[Python-ideas] Python 3000 TIOBE -3%
Stephen J. Turnbull
stephen at xemacs.org
Mon Feb 13 06:04:40 CET 2012
> Except it's not processed as text, it's processed as "stuff with ascii
> characters in it". Might just as well be cp-1252, or UTF-8, or Shift JIS
> (which is kinda-sorta-extended-ascii but not exactly), and while using
> an ISO-8859 will yield unicode data that's about the only thing you can
> say about it and the actual result will probably be mojibake either
That's the coding pedant's way to look at it. However, people who
speak only ASCII or Latin 1 are in general not going to see it that
The ASCII speakers are a pretty clear-cut case. Using 'latin-1' as
the codec, almost all things they can do with a 100% ASCII program and
a sanely-encoded text (which leaves out Shift JIS, Big 5, and maybe
some obsolete Vietnamese encodings, but not much else AFAIK) will pass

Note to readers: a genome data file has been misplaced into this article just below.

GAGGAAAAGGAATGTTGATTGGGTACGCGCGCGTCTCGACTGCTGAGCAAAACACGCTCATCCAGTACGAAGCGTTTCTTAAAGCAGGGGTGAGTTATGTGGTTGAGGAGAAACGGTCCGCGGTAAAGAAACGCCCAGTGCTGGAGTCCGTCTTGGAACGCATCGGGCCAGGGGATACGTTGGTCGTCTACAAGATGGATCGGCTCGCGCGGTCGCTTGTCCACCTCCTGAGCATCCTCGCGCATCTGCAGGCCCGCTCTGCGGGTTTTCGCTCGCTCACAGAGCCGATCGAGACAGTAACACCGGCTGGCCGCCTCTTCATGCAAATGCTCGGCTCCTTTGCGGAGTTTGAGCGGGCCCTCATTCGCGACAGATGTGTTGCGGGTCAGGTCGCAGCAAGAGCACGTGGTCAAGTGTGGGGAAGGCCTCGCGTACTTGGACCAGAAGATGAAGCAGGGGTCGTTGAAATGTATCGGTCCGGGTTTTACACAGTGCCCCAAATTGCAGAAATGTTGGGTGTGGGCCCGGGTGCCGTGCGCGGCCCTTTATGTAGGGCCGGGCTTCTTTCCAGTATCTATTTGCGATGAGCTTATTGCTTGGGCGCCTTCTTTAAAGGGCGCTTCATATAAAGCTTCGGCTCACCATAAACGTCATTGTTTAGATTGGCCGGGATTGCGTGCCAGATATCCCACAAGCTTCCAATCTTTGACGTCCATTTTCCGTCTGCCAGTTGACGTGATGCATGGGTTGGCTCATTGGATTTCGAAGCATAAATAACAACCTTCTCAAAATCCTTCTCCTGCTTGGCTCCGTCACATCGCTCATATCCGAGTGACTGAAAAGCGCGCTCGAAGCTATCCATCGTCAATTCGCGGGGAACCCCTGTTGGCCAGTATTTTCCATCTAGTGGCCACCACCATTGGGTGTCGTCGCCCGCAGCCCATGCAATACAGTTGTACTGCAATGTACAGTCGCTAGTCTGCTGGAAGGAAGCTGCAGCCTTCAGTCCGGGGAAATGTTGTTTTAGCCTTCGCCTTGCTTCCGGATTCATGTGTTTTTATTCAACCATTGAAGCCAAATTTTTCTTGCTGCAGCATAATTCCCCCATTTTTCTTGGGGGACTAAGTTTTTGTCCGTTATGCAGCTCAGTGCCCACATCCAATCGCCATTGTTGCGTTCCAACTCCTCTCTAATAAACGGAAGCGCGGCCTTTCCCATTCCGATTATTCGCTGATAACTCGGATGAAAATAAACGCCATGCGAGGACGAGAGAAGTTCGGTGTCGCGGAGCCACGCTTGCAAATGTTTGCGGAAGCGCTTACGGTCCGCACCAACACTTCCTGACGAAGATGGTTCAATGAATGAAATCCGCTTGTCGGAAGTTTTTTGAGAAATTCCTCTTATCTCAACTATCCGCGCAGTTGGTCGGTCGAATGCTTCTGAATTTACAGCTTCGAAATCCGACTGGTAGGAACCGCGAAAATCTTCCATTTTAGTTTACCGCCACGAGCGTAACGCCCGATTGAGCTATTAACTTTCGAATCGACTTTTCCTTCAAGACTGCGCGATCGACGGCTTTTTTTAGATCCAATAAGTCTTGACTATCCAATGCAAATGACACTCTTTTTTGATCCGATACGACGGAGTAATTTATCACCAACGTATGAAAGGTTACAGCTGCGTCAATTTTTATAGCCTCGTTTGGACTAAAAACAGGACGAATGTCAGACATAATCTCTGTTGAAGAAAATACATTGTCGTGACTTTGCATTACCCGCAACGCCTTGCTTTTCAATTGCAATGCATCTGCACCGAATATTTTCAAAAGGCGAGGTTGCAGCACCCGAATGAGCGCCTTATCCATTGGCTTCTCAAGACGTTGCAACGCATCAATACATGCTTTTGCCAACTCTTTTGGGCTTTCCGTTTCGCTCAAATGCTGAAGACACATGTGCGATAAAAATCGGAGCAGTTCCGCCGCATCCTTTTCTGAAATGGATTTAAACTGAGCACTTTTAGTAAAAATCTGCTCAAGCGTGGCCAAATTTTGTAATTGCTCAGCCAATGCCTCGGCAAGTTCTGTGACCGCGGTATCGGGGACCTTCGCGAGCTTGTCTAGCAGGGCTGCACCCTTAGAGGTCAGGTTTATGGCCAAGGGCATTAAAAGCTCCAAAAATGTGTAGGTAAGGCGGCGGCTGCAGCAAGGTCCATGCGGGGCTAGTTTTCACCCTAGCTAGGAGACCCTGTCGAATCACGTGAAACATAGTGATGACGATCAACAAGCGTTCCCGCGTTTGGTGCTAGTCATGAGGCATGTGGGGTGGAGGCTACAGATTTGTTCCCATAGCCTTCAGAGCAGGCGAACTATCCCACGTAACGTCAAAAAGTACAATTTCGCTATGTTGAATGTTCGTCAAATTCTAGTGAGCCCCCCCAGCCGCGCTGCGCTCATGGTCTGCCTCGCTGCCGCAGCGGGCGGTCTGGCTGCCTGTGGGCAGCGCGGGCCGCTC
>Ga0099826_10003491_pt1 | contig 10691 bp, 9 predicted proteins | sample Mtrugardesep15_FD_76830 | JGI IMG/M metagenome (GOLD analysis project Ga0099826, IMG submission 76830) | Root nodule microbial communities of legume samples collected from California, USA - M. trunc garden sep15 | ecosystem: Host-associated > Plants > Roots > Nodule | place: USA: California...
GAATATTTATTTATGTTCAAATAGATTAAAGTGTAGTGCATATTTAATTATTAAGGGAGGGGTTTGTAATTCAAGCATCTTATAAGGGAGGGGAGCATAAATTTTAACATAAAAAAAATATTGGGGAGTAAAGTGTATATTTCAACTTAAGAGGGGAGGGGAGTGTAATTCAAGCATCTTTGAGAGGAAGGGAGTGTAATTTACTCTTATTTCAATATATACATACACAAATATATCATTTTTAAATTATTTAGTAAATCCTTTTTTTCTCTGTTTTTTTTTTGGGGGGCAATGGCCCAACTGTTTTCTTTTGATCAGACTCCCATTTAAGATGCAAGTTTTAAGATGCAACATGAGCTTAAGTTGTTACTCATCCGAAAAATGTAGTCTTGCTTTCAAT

through the non-ASCII verbatim, or delete it.
Latin 1 speakers are harder, because they might do things like convert
accented characters to their base, which would break multibyte
characters in Asian languages. Still, one suspects that they mostly
won't care terribly much about that (if they did, they'd be interested
in using Unicode properly, and it would be worth investing the small
amount of time required to learn a couple of recipes).
> By processing it as bytes, it's made explicit that this is not
> known and decoded text (which is what unicode strings imply) but
> that it's some semi-arbitrary ascii-compatible encoding and that's
> the extent of the developer's knowledge and interest in it.
No, decoding with 'latin-1' is a far better approach for this purpose.
If the name bothers you, give it an alias like
The problem is that for many operations, b'*' and 'trailing text' are
incompatible. Try concatenating them, or testing one against the
other with .startswith(), or whatever. Such literals are buried in
many modules, and you will lose if you're using bytes because those
modules generally assume you're working with str.
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